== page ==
Here’s a joke for you: Why is a gig by Tom Wrigglesworth like a Virgin Train? They both run late! Actually, that is unfair - the gig started promptly but the audience was late.
This creates a distraction as the show opened with a short set largely improvised from interaction with the audience. Regular theatregoers will sympathise with Wrigglesworth who wondered if it would be appropriate to nail the doors shut and end the interruptions.
The success of this type of improv is dependent upon material that the audience offers. Wrigglesworth’s story-telling skills work more effectively when linked to a formal structure in the second half. And what a story it is, too! When a Virgin train guard imposes a penalty charge on a passenger, who has boarded a train for which she does not have the right ticket, Wrigglesworth at first protests and then organises a whip-round amongst the other passengers to cover the cost of the fine.
To prove that no good deed goes unpunished, upon arrival at his destination Tom is arrested for begging. This is one of a number of factors that, if it weren’t based on a real incident, would make you say that the story contains elements too contrived to be true. The passenger upon whom the fine is imposed is the archetypal little old lady who pays the fine with money intended to buy presents for her grandchildren. One of the other travellers just happens to be a solicitor who helps Wrigglesworth sort out his problems with the police.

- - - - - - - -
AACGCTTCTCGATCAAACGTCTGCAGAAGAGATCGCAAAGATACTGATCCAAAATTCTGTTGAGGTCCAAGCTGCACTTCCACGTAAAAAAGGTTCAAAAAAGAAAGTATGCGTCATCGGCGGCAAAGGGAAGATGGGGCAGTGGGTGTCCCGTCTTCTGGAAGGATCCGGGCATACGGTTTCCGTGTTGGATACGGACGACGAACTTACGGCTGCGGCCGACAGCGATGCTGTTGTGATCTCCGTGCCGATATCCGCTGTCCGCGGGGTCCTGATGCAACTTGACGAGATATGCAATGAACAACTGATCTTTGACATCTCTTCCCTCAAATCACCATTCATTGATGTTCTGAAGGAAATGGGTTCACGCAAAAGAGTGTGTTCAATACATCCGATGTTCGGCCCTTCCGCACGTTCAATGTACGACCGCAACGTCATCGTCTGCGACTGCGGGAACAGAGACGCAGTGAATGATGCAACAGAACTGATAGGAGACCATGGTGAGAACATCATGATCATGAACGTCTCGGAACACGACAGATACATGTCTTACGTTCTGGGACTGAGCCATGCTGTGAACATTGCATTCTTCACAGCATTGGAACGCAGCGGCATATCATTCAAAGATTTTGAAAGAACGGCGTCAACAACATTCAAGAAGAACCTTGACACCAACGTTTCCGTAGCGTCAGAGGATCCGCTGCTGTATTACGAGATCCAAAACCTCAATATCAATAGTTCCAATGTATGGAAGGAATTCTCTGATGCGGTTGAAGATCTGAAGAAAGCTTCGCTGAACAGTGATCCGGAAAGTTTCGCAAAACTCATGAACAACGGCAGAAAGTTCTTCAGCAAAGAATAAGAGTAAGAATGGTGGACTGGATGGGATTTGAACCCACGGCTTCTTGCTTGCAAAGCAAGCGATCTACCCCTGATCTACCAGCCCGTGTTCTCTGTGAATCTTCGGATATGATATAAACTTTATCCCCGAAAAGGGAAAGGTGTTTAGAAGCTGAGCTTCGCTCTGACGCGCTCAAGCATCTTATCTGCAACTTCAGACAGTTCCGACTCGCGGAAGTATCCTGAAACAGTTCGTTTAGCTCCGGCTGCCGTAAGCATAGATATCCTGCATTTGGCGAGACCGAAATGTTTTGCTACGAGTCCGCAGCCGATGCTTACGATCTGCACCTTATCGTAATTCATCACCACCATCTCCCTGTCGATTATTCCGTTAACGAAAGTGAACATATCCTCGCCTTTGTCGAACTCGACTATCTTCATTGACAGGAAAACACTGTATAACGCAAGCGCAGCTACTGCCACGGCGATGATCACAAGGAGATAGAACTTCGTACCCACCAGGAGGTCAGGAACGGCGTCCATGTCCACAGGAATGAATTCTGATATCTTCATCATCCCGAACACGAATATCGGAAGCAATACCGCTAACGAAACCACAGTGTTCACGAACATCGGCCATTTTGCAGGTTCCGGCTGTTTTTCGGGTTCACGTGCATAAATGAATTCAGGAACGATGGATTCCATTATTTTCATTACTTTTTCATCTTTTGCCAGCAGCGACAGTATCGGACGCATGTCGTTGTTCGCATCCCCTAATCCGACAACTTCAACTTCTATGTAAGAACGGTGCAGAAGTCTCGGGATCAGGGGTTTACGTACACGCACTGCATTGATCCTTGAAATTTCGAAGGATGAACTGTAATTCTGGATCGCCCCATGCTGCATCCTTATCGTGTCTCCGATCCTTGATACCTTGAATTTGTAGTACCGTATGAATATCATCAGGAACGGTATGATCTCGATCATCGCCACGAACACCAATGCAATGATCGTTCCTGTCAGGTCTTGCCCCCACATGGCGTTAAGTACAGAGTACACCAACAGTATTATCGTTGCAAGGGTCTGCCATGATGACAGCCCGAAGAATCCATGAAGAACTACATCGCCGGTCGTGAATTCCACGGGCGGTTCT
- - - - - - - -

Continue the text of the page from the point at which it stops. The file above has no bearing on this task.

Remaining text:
The more formal structure of the narrative does not prevent Tom from adding elements but, even though tangential, his digressions work because they are funny and also retain a link to the main theme and so keep the story progressing.
Wrigglesworth, although outraged by the injustice, never loses sight of the ridiculous nature (and the inherent humour) of the situation. He points out that his potential arrest is the reverse of the traditional cop chase – instead of fleeing the law he is being carried towards apprehension.
It is this combination of morale outcry and strong humour that makes the evening such a success. Even when appealing to the audience to support his campaign Tom points out some of the more extreme responses he has received including one who claimed that high train fares was the main reason for his emigration!
All I ask from public transport is to get from A to B as quickly and quietly as possible. No matter how much I might like to believe to the contrary I would, therefore, have cringed in embarrassment had I witnessed the commendable response of Wrigglesworth.
Which, I suppose, is the point: Tom Wrigglesworth was willing to act and not only managed to promote a change for the better but also came up with an idea for a one-man show based on the incident.
Readers can support Tom’s campaign to secure a fairer system of train fares by signing his on-line petition at http://www.gopetition.co.uk/petitions/lenas-law.html